This content applies to Scotland only.
Housing laws vary between Scotland and England. Get advice relating to England
If you pass all the council's homelessness tests, you should be offered a permanent home. This page explains what permanent accommodation consists of, how the offer will be made and what you can do if you're not happy with the offer.
The rules that govern homelessness legislation changed at the end of 2012. The major change was the ending of the priority need test, this means that if you are assessed as unintentionally homeless you have the right to a home. This page has been updated to reflect these changes.
Who is entitled to permanent accommodation?
You will be offered permanent accommodation if the council has decided that:
- you are homeless or threatened with homelessness, and
- you are eligible for assistance, and
- you didn't become homeless intentionally, and
- you have a local connection to the area.
What kind of permanent accommodation will I be offered?
Only certain types of accommodation count as 'permanent'. These are:
- council tenancies
- housing association tenancies
- assured (i.e. long term) tenancies with a private landlord.
Permanent accommodation must:
- not be overcrowded
- not be a danger to your health (for example, too cold or damp)
- meet any special needs you or your family may have (for example, it may need to be wheelchair accessible)
- be reasonable for you to live in (for example, it shouldn't be in an area where you are at risk of violence).
When offering you permanent accommodation, the council should also make sure that you will have reasonable access to:
- your friends and family
- your place of work
- your children's schools
- suitable healthcare services
- support services to help you maintain your tenancy (this could include a jobcentre or training programme if you are out of work, or counselling services to help you tackle any problems you may have).
You should consider any offer you receive carefully. If you are not happy with the offer or are unsure of your rights, get advice immediately. Use the Advice Services Directory to find a local advice centre in your area that can help you.
I have been offered an assured tenancy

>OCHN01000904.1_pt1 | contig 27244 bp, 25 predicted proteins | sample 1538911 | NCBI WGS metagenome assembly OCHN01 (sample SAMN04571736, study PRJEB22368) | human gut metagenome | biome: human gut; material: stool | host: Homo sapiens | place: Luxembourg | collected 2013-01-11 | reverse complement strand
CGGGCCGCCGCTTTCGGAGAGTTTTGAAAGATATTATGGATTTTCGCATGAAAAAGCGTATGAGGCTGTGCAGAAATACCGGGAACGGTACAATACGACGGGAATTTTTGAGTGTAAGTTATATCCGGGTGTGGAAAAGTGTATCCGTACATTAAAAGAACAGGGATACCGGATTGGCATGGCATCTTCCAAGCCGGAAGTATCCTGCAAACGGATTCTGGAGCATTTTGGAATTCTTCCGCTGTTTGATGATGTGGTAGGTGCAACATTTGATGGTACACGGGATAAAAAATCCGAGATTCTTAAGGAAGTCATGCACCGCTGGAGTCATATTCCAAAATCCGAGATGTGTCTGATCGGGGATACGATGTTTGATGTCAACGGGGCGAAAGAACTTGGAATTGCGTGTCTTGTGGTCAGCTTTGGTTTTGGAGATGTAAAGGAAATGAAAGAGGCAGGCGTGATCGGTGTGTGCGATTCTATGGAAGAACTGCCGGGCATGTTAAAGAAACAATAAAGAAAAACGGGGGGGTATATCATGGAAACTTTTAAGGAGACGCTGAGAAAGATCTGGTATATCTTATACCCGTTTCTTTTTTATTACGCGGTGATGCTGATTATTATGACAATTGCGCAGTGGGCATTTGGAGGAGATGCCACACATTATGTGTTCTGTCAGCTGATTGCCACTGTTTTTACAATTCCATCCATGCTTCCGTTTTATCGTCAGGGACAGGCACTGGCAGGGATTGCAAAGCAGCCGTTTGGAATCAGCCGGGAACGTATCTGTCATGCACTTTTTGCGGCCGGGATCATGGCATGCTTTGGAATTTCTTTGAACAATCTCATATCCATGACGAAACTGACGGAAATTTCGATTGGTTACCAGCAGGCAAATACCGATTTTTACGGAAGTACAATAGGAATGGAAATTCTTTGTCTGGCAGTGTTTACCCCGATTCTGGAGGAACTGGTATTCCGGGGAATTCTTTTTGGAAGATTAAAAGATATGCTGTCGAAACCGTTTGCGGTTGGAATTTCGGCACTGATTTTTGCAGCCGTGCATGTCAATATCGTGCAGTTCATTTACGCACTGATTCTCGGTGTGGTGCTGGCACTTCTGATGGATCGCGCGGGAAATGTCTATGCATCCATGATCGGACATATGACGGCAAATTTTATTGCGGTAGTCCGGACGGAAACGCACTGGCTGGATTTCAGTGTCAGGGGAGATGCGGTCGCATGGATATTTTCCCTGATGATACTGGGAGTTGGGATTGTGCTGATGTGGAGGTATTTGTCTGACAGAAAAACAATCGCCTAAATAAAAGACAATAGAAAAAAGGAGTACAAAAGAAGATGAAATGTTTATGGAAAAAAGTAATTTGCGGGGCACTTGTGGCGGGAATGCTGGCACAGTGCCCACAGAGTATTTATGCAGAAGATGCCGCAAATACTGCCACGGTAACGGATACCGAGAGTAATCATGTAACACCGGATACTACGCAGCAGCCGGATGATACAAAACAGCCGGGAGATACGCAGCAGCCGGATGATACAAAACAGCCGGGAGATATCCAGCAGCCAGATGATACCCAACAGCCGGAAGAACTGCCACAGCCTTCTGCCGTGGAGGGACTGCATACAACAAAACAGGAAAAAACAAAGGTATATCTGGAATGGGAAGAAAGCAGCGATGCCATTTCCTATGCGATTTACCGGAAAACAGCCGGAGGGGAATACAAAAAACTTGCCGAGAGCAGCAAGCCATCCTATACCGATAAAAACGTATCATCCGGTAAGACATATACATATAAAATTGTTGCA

The council may be able to arrange an assured tenancy with a private landlord. Very few private landlords are willing to provide assured tenancies because they give greater rights than most other private tenancies. A short assured tenancy will not count as an offer of permanent housing as it only comes with limited rights.
I have been offered a permanent tenancy with the council or a housing association
You may be offered a permanent tenancy with the council or a housing association, normally a Scottish secure tenancy (SST). Scottish secure tenants have many rights and can normally stay in their homes indefinitely, provided they stick to the conditions of their tenancy agreement.
You may be offered a short Scottish secure tenancy (SSST), with fewer rights if:
- you or someone in your household has been evicted for antisocial behaviour in the last three years, or
- you are subject to an antisocial behaviour order when the offer of permanent accommodation is made, or
- you need support in your tenancy.
What other kinds of accommodation could I be offered?
In some circumstances, the council may offer you supported accommodation. This may be:
- accommodation for young people, with support to help you sustain your tenancy
- accommodation for disabled people, which is specially adapted for your needs
- accommodation to support people with drug or alcohol problems.
Will I get a choice?
You may be offered a choice of more than one home, but this is not guaranteed. In some areas, you may only get one offer.
An adviser in your area should be able to tell you how many offers your local council normally makes. Use the Advice Services Directory to find a Shelter advice centre or Citizens Advice in your area. Alternatively, ask the council for information about its policy on providing a choice of accommodation.
What is a 'final offer'?
When the council makes you an offer of permanent housing, it should tell you if it is the last offer you'll be made. The council has to be satisfied that the accommodation you are offered is suitable for you and any children you have.
The council must also inform you that:
- you have the right to ask the council to review the offer if you think the accommodation isn't suitable
- if you refuse the offer the council won't have to help you any more and you will have to move out of your temporary accommodation.
If you are not given this information when the offer is made, then it shouldn't count as a final offer. However, when you are made an offer, it's always best to check with the council whether it is a final offer, or whether you will be made another offer if you turn it down.
What if I don't like the offer?